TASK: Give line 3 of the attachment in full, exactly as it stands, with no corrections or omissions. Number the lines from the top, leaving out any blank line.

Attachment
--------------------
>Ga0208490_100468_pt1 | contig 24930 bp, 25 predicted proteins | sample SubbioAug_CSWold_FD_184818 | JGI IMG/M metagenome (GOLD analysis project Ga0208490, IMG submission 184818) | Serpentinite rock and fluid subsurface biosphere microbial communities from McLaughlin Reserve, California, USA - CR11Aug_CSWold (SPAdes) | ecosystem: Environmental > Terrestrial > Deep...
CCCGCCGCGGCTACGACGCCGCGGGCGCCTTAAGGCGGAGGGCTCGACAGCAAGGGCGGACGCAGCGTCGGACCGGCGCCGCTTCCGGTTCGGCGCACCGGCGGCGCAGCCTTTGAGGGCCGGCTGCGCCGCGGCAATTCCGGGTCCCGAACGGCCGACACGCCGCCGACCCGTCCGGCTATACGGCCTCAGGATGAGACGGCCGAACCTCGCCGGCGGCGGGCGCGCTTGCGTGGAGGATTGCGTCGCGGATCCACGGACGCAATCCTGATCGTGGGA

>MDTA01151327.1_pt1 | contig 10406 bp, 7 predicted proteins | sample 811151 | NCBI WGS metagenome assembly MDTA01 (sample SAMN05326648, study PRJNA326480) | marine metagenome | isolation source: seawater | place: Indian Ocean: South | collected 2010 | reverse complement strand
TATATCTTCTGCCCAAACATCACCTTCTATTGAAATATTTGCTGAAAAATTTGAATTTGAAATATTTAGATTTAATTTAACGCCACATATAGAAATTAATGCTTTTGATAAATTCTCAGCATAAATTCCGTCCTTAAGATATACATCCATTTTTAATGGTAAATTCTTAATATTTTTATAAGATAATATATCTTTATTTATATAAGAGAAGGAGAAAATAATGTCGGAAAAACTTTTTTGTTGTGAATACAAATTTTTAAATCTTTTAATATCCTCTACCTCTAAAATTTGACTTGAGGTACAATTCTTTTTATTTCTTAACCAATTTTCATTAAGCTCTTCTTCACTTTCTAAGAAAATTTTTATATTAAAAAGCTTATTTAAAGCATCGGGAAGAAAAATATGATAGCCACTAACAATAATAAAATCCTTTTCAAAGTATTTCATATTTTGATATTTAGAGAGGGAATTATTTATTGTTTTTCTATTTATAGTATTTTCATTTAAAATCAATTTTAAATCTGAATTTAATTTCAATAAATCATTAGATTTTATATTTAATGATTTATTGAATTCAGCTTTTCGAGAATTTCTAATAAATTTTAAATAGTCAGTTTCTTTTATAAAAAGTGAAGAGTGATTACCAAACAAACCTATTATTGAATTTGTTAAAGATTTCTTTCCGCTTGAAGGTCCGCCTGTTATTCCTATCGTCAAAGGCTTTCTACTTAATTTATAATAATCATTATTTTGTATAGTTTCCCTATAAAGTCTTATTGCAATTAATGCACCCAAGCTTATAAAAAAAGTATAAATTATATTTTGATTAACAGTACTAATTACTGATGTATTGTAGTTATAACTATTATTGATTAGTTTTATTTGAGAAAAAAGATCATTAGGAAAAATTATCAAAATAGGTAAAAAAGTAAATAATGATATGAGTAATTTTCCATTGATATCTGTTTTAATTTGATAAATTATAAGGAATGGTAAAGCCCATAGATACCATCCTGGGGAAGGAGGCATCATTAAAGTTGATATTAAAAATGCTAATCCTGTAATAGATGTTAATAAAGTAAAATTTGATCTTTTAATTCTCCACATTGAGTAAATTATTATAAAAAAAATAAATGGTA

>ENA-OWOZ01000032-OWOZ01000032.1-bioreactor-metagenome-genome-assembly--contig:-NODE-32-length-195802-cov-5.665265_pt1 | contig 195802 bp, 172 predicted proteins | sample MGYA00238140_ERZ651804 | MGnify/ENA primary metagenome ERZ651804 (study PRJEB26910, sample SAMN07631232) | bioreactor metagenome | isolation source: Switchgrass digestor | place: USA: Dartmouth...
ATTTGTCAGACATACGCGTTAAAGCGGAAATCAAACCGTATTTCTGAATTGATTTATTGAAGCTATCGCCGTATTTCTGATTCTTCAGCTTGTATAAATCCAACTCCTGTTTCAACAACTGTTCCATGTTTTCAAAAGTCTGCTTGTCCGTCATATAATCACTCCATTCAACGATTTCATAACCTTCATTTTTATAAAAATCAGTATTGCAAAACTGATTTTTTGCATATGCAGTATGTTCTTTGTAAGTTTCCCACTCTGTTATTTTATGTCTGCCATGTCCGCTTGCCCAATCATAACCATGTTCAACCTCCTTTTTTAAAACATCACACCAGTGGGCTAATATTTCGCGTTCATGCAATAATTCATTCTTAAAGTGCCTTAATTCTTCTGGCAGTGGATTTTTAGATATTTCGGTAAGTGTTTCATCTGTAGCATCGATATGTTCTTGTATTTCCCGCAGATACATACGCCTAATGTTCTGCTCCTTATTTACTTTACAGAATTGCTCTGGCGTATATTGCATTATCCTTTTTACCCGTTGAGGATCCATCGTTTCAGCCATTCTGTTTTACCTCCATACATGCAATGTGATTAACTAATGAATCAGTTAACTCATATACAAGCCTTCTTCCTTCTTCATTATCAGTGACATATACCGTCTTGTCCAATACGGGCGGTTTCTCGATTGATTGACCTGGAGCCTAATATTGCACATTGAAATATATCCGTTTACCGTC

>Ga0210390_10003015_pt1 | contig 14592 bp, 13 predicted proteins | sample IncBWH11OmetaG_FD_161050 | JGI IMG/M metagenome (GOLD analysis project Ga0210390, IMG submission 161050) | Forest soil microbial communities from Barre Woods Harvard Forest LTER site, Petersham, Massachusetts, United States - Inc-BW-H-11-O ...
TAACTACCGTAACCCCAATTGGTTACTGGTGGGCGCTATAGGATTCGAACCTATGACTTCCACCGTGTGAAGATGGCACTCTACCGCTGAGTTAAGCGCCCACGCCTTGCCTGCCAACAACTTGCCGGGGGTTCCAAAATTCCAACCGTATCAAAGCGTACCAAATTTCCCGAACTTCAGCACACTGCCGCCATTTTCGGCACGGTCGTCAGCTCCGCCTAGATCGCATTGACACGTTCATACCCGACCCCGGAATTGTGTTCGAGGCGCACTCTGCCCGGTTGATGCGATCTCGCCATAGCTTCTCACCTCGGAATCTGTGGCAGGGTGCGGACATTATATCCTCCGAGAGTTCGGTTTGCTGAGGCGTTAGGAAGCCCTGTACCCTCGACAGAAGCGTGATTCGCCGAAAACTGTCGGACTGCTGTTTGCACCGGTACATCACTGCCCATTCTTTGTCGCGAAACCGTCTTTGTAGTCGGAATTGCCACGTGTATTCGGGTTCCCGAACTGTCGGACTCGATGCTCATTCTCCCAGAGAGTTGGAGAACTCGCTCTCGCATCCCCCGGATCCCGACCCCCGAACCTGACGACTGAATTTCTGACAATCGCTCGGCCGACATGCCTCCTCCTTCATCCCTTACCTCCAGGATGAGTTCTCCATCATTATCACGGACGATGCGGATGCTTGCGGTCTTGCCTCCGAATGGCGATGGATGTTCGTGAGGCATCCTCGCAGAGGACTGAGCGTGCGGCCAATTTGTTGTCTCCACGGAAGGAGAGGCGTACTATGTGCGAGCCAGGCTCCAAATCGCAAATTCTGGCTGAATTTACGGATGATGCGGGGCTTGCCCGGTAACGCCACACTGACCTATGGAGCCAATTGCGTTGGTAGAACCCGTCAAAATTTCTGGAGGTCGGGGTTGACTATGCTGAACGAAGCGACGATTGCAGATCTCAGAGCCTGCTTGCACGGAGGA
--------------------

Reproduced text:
>MDTA01151327.1_pt1 | contig 10406 bp, 7 predicted proteins | sample 811151 | NCBI WGS metagenome assembly MDTA01 (sample SAMN05326648, study PRJNA326480) | marine metagenome | isolation source: seawater | place: Indian Ocean: South | collected 2010 | reverse complement strand